The Bladeless Swiss Army Non-Knife Shows Us The Future of Gun Control

by Vern Evans
What’s a Swiss Army knife without the knife?

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When someone calls for “common sense” or “reasonable” gun control laws, the counter-argument is usually that such “reasonable” laws won’t remain reasonable. The “common sense, reasonable” answer to that is gun people are being paranoid, and that the use of a slippery slope argument is, all by itself, enough to show that we’re using fallacious thinking.

But, if you’ve even read the Wikipedia entry on the slippery slope argument, even it points out that a slippery slope is only fallacious when you can’t draw a logical connection of some kind to prove that the slope or a reasonable chance of a slope exists. Examples of whole countries that have fallen down this slope are numerous and well-documented, as are statements from gun control activists indicating that they want that outcome to a cheering crowd.

But, today, we’re seeing a new low on the bottom of that slope. Certainly, you’d think, even if guns were banned and even if dangerous knives were banned, you’d still be able to carry a small utility knife in case you need it for honest, nonviolent uses, right?

Sadly, there are now enough countries where even possessing a small utility blade or pocketknife is too much so that now Victorinox (the maker of the famous Swiss Army Knife) will soon be offering a defanged and declawed version of the knife.

For those unfamiliar, the Swiss Army Knife is not only a product you can buy, but a metaphor in the English language. Instead of only offering a blade and maybe a second different blade, a Swiss Army Knife offers an array of tools for you to fold out and use. The knife part is the most common, but there are also often saws, can openers, scissors, a magnifying glass, a screwdriver (or several), a leather punch and a number of other tools. I’ve even seen them or generics with a digital display, compass, eating utensils, and laser pointers built in!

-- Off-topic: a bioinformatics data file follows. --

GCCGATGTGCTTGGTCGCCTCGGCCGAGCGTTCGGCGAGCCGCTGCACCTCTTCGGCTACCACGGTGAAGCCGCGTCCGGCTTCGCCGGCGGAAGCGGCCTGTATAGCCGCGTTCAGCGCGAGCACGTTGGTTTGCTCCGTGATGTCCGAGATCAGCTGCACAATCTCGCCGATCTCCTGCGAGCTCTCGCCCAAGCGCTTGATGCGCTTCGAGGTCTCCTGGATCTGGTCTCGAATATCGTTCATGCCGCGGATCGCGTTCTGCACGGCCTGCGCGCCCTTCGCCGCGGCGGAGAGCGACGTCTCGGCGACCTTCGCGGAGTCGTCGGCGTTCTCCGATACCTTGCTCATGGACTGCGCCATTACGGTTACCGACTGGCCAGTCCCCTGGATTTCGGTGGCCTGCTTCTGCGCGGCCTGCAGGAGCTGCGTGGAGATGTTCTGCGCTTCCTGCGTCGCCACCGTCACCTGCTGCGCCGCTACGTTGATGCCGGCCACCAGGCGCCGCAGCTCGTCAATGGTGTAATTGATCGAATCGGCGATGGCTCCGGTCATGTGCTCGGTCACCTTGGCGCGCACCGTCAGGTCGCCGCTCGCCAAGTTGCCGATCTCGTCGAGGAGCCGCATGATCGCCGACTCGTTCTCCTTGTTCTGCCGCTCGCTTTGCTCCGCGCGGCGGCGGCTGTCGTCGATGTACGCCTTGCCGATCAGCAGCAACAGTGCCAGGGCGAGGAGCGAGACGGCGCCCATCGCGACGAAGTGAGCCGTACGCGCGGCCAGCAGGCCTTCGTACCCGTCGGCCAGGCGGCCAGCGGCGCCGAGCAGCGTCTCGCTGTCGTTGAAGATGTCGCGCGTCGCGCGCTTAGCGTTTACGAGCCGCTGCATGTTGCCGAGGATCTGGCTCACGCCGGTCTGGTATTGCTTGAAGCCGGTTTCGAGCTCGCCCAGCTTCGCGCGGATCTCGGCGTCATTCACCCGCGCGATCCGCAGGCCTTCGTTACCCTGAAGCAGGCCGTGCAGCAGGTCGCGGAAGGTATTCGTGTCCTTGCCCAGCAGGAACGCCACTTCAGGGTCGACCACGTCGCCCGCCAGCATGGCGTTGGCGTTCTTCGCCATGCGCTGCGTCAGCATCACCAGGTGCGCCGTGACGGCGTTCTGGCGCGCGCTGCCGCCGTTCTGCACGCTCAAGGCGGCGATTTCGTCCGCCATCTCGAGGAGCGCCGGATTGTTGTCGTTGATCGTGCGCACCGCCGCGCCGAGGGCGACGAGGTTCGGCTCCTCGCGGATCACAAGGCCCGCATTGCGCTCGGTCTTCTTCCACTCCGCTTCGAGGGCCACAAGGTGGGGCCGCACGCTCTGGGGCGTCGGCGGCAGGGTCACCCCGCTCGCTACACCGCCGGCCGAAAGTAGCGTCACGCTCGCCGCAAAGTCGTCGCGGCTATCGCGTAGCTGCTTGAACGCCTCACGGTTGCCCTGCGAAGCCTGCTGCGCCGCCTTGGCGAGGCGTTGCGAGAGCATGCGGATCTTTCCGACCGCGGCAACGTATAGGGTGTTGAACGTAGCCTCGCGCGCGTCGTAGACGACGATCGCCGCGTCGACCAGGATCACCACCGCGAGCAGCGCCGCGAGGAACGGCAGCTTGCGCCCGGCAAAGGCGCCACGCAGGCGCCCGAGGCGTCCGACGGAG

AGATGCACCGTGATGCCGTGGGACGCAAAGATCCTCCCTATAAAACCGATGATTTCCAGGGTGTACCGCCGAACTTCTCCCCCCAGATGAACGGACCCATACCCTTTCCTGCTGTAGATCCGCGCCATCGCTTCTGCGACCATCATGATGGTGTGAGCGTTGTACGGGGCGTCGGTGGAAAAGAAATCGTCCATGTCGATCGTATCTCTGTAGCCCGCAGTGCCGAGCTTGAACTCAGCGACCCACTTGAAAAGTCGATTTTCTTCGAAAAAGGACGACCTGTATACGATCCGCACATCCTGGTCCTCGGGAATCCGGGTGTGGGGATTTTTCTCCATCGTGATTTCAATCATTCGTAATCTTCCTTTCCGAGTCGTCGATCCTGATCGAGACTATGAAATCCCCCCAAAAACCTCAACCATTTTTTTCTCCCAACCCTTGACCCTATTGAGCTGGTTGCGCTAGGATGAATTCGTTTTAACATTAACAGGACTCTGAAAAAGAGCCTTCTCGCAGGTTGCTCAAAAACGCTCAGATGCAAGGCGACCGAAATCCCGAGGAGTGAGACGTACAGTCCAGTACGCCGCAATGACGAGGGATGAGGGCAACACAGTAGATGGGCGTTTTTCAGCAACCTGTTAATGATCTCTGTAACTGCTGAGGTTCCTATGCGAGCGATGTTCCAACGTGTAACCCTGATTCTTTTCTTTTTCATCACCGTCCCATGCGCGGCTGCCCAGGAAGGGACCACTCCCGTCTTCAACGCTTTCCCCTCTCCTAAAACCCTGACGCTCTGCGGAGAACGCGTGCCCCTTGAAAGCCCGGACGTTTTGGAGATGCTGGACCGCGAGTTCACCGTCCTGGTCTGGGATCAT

The blades on a Swiss Army Knife were never very big. They were typically only 2 to 3 inches long at most. They were also too flimsy to serve as a reliable weapon in most cases, and don’t typically lock open. Plus, when you get a Swiss Army knife out, finding the actual knife is a bit like finding the right bill in your wallet, adding extra time to deployment.

In other words, a Swiss Army Knife can be a useful and awesome tool, a conversation piece, an ego-stroke for a wannabe-MacGyver, a survival lifeline and much more. But, it’s a lousy weapon because they were never made to act in that role. Before the ninnification of America after 9/11, they were even allowed on aircraft!

This isn’t “common sense” enough for the hoplophobes, though. When countries that banned guns years or decades ago experience a “plague of knife crime”, there’s no blade too small, too useless or too impotent to escape the clutches of the weapon grabbers. Victorinox still wants to make money in every country it can, so the company was left with little choice but to make some without a blade to stay afloat.

So, when some effete anti-gun turd tells you that they only want “common sense” this or “reasonable” that, point this out and let them know that they’re being either ignorant or dishonest, because a knife without, well, a knife, is neither reasonable or common sense.

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